Patients came from an endemic area (the town of Picos, state of Piauí, Northeast Brazil), where a non-governmental organization supports the activity against leprosy in cooperation with the governmental health organization and local agents (Mastrangelo et al. 2009).

Among the patients treated for leprosy from 1998-2005, only those diagnosed with L and B leprosy (Madrid classification) were selected. The medical histories of these patients were examined in August 2009 to select the cases of leprosy reactions. This extended time of observation allowed us to also study cases of late onset leprosy reactions. Reactional leprosy was diagnosed if a patient had inflammatory skin lesions and/or acute neuritis. The date of onset and resolution, the type of reaction and therapy were recorded for each episode of hypersensitivity. The following information was collected at the diagnosis of leprosy in all patients: gender, age [coded in 2 classes: 15-45 years (fertile age) and all other ages], clinical diagnosis of leprosy (B or L leprosy, according to Madrid classification), year of diagnosis (before 2000, 2000 and after), number of household contacts (categories: 0, 1, 2, 3, 4 and more), contact type (loose or close if the patient lived with a partner), number of skin lesions (< 6, 6 or more), number of body areas involved (< 3, 3 or more), bacillary index (< 3, 3 or more), bacilloscopy (negative or positive), treatment schedule (< 12, 12, 13-23, 24 months).

Ethics - Enrolled patients were the same as those examined in a previous study (Mastrangelo et al. 2009). No ethical approval was required as a clearance was provided by Picos Local Health Authority. The records were handled according to the national rules on confidentiality.

Statistical analysis - Male and female patients were analyzed separately. The prevalence of reactional leprosy was estimated dividing the number of new cases of reactions by the total number of patients in each category of the extracted variables. Using Microsoft Excel, data were plotted on a graph (x-axis = number of household contacts; y-axis = prevalence of reactional leprosy). These data were fitted by a simple linear regression, with a straight-line expressing the trend.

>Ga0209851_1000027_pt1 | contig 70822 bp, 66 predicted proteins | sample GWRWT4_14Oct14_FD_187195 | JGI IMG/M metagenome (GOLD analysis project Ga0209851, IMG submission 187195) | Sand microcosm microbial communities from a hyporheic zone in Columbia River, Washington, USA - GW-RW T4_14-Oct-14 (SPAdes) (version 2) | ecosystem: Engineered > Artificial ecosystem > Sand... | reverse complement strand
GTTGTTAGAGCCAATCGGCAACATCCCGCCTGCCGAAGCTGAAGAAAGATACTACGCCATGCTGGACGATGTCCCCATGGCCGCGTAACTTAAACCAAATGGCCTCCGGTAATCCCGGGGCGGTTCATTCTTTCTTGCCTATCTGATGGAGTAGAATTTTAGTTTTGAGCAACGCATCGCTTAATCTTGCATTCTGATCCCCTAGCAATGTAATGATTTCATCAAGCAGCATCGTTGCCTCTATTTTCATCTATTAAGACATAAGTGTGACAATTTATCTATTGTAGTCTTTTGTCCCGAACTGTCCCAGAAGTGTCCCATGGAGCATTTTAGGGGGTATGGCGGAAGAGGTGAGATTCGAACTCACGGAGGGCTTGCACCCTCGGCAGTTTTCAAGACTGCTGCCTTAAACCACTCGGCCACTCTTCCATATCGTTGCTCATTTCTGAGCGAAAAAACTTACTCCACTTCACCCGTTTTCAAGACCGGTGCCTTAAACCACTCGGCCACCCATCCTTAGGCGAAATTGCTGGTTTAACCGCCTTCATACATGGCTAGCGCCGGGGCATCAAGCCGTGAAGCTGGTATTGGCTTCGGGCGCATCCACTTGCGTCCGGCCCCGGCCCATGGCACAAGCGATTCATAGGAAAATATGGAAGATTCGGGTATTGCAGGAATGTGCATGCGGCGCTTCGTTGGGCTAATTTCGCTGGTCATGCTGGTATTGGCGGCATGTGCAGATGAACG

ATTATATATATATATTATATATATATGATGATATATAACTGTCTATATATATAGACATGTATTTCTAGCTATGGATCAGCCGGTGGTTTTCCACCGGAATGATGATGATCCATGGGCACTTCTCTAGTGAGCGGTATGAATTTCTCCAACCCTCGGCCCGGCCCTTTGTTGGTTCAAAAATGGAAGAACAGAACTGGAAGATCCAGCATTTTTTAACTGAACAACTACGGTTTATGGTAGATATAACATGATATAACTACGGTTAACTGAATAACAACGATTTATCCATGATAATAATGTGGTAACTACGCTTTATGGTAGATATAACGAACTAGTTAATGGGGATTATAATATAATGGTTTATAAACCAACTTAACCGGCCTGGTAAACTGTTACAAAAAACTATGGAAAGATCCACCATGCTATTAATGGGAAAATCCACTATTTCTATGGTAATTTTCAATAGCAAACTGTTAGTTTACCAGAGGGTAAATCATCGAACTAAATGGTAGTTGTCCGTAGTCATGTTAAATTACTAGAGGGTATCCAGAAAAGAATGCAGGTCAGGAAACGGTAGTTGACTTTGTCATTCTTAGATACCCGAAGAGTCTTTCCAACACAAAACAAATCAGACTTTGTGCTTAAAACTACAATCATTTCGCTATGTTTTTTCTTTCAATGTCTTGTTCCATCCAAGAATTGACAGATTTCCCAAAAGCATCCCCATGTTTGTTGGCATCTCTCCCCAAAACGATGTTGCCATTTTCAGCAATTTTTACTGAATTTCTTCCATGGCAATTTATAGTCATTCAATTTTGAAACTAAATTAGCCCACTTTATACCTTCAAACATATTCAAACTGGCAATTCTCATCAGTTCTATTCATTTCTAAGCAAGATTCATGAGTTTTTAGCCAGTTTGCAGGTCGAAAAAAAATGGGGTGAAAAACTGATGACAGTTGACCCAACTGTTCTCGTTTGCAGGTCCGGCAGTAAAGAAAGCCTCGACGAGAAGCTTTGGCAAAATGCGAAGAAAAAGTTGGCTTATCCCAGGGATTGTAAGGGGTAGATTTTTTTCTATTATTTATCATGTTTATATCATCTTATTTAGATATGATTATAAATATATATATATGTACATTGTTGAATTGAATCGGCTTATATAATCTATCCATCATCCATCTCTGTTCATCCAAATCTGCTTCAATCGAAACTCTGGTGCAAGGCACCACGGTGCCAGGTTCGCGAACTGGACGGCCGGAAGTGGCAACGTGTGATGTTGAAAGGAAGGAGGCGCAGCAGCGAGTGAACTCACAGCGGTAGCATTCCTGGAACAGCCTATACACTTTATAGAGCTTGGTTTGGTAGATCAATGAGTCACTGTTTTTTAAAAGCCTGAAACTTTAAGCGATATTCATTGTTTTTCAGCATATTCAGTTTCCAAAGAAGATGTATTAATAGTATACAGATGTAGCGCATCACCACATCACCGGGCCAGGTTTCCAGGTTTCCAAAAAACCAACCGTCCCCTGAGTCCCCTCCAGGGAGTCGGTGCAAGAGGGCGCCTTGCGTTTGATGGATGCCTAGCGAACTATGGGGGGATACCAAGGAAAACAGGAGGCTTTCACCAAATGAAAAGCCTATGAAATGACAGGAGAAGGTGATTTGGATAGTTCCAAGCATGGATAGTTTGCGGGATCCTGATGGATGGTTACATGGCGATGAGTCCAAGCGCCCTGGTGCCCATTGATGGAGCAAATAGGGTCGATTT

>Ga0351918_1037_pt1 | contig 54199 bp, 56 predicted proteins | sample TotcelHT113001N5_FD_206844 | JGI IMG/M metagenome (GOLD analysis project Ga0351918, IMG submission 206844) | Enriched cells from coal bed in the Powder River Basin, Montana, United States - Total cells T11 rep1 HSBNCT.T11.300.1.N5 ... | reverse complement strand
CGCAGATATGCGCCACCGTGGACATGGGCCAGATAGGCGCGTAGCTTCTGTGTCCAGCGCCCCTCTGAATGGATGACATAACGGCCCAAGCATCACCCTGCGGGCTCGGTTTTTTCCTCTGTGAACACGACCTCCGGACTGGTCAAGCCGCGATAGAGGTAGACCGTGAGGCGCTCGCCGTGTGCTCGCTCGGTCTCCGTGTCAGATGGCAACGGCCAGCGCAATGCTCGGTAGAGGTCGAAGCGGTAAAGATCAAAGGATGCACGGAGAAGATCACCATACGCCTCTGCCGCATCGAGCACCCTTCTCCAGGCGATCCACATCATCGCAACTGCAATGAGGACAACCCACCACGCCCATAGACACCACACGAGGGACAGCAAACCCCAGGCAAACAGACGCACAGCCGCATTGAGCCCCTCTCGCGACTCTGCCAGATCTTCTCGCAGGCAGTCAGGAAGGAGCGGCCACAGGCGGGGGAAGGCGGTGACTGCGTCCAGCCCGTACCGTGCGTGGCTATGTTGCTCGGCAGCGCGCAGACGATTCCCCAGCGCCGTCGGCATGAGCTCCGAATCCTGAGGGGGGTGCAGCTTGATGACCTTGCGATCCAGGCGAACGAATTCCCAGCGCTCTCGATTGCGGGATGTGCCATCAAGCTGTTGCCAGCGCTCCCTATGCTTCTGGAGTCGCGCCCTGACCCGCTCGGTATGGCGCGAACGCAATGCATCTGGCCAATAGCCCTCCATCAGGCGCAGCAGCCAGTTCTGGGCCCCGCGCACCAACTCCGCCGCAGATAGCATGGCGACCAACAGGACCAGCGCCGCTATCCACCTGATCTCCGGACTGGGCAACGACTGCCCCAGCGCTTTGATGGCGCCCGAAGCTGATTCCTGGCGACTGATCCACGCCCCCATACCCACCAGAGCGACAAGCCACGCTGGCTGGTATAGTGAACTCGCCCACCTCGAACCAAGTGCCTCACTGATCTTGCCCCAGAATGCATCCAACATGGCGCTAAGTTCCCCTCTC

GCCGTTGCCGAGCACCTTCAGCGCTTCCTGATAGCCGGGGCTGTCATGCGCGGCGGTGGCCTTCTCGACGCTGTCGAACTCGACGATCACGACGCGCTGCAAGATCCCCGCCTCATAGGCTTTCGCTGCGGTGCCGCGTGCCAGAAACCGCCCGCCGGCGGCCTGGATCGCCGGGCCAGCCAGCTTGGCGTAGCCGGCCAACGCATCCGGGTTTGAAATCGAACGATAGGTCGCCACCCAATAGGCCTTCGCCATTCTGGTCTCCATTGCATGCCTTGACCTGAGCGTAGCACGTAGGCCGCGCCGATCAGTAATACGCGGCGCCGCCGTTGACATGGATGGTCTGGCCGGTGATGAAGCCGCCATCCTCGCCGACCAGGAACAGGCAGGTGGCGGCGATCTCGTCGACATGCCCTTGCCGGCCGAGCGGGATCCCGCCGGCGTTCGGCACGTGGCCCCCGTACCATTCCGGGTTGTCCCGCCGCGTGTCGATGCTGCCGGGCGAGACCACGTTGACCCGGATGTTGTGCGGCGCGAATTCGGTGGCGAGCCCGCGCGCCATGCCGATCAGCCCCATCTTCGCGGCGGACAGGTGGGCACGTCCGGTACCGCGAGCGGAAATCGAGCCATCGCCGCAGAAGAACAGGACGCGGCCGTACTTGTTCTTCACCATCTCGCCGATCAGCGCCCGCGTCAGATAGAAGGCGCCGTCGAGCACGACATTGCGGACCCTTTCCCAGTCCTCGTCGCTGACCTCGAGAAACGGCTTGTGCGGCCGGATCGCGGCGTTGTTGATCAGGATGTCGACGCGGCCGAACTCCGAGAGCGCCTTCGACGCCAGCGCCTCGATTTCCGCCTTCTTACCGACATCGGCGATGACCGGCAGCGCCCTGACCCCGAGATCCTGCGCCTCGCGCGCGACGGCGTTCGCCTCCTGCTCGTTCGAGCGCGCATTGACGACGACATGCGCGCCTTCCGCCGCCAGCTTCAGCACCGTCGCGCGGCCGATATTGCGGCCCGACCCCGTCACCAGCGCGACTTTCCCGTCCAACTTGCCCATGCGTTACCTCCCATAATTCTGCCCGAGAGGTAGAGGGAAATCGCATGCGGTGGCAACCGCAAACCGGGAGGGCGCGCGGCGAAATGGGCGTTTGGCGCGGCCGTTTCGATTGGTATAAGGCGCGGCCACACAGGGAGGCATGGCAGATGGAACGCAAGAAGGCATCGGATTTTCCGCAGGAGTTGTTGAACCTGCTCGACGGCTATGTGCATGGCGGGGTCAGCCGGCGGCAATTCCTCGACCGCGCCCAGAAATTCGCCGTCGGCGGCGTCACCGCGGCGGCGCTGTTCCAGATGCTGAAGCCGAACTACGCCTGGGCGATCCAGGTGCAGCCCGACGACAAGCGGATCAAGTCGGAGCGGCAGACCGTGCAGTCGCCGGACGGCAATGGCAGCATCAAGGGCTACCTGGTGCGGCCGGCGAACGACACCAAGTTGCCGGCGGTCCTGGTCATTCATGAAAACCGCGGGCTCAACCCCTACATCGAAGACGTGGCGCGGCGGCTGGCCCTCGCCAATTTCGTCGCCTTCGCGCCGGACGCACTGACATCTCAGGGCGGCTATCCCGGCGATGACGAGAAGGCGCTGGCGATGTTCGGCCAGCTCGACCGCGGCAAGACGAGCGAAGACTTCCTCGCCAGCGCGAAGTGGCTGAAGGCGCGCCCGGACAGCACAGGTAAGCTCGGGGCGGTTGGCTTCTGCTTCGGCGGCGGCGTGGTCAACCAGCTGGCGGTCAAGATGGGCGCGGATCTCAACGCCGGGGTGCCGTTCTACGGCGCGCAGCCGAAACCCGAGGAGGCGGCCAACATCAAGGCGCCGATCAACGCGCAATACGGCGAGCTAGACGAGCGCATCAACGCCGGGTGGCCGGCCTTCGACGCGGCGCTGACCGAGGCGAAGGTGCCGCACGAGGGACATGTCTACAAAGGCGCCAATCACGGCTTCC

The Chi-square (?2) test was computed in a series of two-by-two tables with a binary response (1 = reactional leprosy; 0 = otherwise) and a dichotomous variable expressing a risk factor (1 = present; 0 = absent). When such variables were broken down into different classes, the Cochrane-Armitage test for linear trends was applied with the statistical package StatXact (Mehta & Patel 1999).

Using STATA 10 (Stata Corporation, College Station, Texas, USA), the prevalence was fitted on generalized linear models for the binomial family, estimating risk difference (RD) with a semi-robust estimation[SE(RD)] of variance as a measure of effect. Five regression models were fitted. Model 1 included only the main exposure variable "number of household contacts"; model 2 included all four explanatory variables ("contacts", "fertile age", "number of skin lesions", "bacillary index") that were found to be associated with an increasing prevalence of leprosy reactions; models 3-5 contained various combinations of three predictors. Male and female patients were analyzed separately. A complete case analysis approach was adopted.



Table I shows the main characteristics of the patients. The mean age and the average number of contacts were fairly similar in both genders, whereas the percentage of leprosy reactions was slightly higher in male patients. Figure shows the scatter plot of the prevalence according to the number of contacts for men and women. In women, the prevalence increases with increasing number of contacts, whereas in men the trend was steady or declining.





Table II shows that there is a substantial number of missing values, especially for skin lesions, body areas involved and bacillary index, variables that the clinical papers sometimes describe without providing numbers. Table II also shows the distribution of the cases (absolute number as well as percentage) in each stratum of independent variables. In men, the ?2 analysis did not indicate any significant results. In women, the percentage of leprosy reactions was significantly higher for those of fertile age (?2 p value < 0.01), with six or more skin lesions (?2 p value = 0.01) and with a bacillary index > 3 (?2 p values = 0.01). An increasing trend of borderline significance (p for trend = 0.07) was observed with an increasing number of households contacts.

Table III displays the results of a multivariate binomial regression analysis in women: RD with SE(RD), z-test, p value; 95% confidence interval (95% CI) always referring to number of household contacts only. Household contacts was a significant predictor for leprosy reactions in model 1 (crude RD = 0.06; 95% CI = 0.01-0.12). The adjusted RD (0.0533) provided by model 5 was lower than the corresponding crude estimate (0.0644). In model 5, SE(RD) was also smaller. Therefore, the RD estimate was more precise and statistically more significant (0.002). In model 4, the adjusted RD was lower than the crude estimate, but the adjusted SE(RD) was larger. No estimate could be obtained in models 2 and 3 in which the algorithm for the deviance computation did not achieve convergence after 100,000 iterations. Both models were characterized by the joint presence of bacillary index and fertile age as predictors. In men, none of the above variables, including household contacts, were significant predictors (data not shown).